Radio Userland and Dawn of Podcasting Geeky digression: The name Radio is full of irony. Perhaps Userland called the program that because blogs are, in a way, a form of broadcasting -- but I don't think Userland actually had "audio programs" in mind, even though it turned out that Radio included the essential tools of what became "podcasting," the idea of sending radio-like programs over the Internet. Winer had built in to Userland Radio an RSS feed generator and an RSS aggregator (receiver)... and he had tweaked the RSS standard to allow "enclosed" media files.
At Harvard Winer started using that kind of "enclosure" feed with fellow Harvard blogger and NPR-veteran Christopher Lydon's recorded interviews. A few weeks later, Userland customer Adam Curry, across the Atlantic, hacked together an Applescript to lift Lydon's interviews out of his Radio folder and dump them into an iTunes folder for transfer to his iPod. A few weeks later, a journalist at The Guardian used the word "podcast" for the first time, describing the Lydon interviews.
(I set up a separate podcasting blog to give it a try myself, got it workign for a demo, but then let my "Podfolk" site become an intermittent music blog instead.)
Anyhow, I'm searching my mailbox for official word that the http://radio.weblogs.com service is closing. Maybe I missed it? Otherwise, I'm a bit annoyed that I haven't been told directly. Maybe something got lost in the mail? In any case, this morning I just stumbled on this notice at the company's home page:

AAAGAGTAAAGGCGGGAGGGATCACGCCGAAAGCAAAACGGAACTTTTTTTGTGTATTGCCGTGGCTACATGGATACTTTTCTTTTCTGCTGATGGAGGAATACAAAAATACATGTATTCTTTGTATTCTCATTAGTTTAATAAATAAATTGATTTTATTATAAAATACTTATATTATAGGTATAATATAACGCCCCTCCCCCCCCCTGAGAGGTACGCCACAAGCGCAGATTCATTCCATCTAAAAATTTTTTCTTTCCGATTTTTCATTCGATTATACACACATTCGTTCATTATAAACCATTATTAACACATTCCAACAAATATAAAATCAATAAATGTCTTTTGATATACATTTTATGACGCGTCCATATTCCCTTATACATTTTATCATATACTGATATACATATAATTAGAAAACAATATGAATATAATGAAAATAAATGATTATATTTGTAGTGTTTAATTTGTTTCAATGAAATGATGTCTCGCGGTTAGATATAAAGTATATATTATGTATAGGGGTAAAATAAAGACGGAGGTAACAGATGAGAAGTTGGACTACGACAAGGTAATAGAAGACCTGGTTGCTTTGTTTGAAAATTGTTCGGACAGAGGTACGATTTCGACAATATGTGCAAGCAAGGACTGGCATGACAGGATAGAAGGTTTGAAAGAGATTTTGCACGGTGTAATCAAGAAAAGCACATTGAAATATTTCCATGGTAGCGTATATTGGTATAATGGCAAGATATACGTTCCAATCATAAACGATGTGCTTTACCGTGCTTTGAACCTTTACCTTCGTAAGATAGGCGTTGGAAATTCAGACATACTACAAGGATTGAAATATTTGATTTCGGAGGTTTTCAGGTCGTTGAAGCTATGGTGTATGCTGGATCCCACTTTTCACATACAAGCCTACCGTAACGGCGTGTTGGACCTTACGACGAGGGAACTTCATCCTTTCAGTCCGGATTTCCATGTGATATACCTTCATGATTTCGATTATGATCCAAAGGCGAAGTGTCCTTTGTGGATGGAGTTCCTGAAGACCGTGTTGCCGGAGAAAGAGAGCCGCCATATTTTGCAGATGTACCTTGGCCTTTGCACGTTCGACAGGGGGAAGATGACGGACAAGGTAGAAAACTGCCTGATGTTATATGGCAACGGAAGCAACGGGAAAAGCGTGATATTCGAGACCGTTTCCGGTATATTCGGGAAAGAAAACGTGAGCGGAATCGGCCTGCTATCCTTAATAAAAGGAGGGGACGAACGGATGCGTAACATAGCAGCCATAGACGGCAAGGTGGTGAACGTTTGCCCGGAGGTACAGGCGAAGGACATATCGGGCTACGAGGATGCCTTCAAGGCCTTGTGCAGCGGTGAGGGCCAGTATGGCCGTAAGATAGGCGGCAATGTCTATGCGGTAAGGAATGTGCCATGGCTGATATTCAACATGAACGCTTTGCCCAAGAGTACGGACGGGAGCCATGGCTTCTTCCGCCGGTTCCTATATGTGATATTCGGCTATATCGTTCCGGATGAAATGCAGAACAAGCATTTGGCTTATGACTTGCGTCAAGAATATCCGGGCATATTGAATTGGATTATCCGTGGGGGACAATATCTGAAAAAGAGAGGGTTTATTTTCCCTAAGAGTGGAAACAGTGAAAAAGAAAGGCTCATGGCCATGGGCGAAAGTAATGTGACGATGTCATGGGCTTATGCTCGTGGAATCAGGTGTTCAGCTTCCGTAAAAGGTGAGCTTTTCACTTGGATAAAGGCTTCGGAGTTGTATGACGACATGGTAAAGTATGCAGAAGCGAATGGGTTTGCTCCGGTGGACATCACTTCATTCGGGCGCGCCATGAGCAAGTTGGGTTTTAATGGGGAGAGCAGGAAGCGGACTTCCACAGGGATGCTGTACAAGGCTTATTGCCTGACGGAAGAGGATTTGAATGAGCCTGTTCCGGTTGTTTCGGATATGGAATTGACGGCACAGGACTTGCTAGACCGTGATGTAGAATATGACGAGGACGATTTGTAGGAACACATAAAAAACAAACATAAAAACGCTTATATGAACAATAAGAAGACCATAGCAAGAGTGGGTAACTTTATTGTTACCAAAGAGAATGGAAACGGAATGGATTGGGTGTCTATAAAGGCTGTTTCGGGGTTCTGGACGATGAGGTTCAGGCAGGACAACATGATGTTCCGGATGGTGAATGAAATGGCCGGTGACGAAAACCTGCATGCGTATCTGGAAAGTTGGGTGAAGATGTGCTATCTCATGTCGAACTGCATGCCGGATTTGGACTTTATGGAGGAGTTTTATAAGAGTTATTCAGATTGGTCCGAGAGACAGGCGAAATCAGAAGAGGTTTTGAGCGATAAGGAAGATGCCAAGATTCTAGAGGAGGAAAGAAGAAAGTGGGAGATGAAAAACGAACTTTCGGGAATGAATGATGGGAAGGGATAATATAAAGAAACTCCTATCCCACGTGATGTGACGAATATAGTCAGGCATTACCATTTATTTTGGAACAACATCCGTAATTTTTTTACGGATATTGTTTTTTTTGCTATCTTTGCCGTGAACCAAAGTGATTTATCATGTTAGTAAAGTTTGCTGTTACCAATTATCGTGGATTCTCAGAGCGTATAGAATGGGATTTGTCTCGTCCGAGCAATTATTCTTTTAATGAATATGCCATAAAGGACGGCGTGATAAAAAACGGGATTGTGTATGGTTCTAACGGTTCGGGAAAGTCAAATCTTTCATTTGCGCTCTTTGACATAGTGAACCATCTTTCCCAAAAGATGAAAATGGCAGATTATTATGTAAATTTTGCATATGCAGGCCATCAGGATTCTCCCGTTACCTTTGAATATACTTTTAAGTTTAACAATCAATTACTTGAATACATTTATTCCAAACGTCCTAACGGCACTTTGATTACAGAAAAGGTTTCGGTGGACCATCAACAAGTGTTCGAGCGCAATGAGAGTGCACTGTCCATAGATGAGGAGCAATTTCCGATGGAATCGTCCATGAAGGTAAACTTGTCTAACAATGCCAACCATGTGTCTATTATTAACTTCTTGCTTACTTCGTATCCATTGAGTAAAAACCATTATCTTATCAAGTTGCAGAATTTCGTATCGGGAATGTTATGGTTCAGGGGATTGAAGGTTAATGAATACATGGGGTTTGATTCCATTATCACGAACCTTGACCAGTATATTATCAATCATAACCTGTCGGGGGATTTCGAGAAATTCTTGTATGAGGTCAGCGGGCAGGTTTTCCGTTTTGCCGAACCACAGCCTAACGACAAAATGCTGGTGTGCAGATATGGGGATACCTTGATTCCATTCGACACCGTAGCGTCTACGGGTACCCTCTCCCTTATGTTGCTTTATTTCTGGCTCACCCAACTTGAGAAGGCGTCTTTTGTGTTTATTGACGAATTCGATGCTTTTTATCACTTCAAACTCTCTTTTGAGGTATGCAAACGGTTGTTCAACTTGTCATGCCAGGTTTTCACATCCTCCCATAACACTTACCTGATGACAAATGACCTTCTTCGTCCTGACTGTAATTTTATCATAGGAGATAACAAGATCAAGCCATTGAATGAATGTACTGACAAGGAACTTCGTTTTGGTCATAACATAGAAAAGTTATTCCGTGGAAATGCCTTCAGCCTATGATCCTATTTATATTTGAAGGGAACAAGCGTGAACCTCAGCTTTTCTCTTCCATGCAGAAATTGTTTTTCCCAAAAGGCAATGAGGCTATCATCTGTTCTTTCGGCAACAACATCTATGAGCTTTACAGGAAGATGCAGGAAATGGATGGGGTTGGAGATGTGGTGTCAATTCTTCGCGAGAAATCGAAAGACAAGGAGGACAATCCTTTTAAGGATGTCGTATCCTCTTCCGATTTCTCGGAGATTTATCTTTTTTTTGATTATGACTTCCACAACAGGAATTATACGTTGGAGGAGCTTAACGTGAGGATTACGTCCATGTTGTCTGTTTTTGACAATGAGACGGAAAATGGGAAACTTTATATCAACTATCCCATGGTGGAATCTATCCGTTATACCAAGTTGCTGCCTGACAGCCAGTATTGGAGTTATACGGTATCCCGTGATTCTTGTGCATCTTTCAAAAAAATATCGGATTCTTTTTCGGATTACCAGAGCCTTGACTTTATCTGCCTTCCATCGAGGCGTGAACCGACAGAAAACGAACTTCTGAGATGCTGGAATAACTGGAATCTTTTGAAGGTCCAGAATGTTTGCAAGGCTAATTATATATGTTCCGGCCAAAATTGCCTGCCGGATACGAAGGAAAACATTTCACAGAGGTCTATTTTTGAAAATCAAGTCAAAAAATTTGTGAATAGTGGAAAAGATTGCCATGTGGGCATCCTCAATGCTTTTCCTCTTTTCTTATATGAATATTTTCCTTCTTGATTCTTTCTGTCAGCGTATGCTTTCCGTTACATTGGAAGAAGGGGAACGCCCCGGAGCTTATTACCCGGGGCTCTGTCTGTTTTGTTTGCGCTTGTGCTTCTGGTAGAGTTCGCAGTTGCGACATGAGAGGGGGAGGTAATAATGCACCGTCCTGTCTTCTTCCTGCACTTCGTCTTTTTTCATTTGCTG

Not the most "User-friendly" change of service procedure I've ever heard of. But the more detailed announcement does explain that I can still use the software to publish to my own server... For now, I'll be using my Blogger account until I figure out what to do with these archives.
Footnote: This is odd... my local copy of my June 14 and June 23 posts to this blog have disappeared from my desktop server, and the June 14 link has disappeared from the blog calendar. I'm posting both of them again today just to see what happens. Pardon the repetition. This was the June 23 item; the one below ran on June 14.
Rather than wait for some conspiracy theorist declare a ukuleleftist plot at NPR by tracking down all its relevant stories, I decided to do the latter myself.
(I was about to add, "I don't remember whether anyone pointed out that both the ukulele and President Obama hail from Hawaii...", but I did a quick search for "Obama+Ukulele" first. Glad I did! More conspiracy: Obama got a ukulele last month, ostensibly "a gift for his daughters"... But it may not have been his first. Was the uke (ahem) instrumental in his election? I didn't notice at the time, but there were campaign ukulele jam sessions, and even an attempt at a Million Uke March! And more: 244,000 Obama-uke links here.)
That search also found a press release announcing an attempt at a world record for "largest ukulele ensemble" in Chicago this August. Has NPR had that story, or am I scooping them? Anyhow, let's get back to evidence of the NPR ukulele conspiracy:
I bought a Romanian-made uke from a Michigan traveling tent-show music store guy at the Mount Airy Fiddler's Convention last year... and he was back with more last week. A quick search for "uke fest" uncovers events in Hawaii, New York, London, Dallas, Tahoe, Portland, Göteborg (Sweden) and Stadsschouwburg of Sint-Niklaas (Belgium).
Search YouTube for "ukulele" and you'll get the impression it ought to be named "uketube," headed by some virtuoso clips from the amazing Jake Shimabukuro. (Top right.) One of his clips has had more than 3 million plays.) And the magical Julia Nunes (right) -- who has gone from harmonizing with herself via webcam on YouTube to opening for Ben Folds... I see she's at Bonnaroo this weekend. I'm not.
And then there are these ukecentric sites, among many others: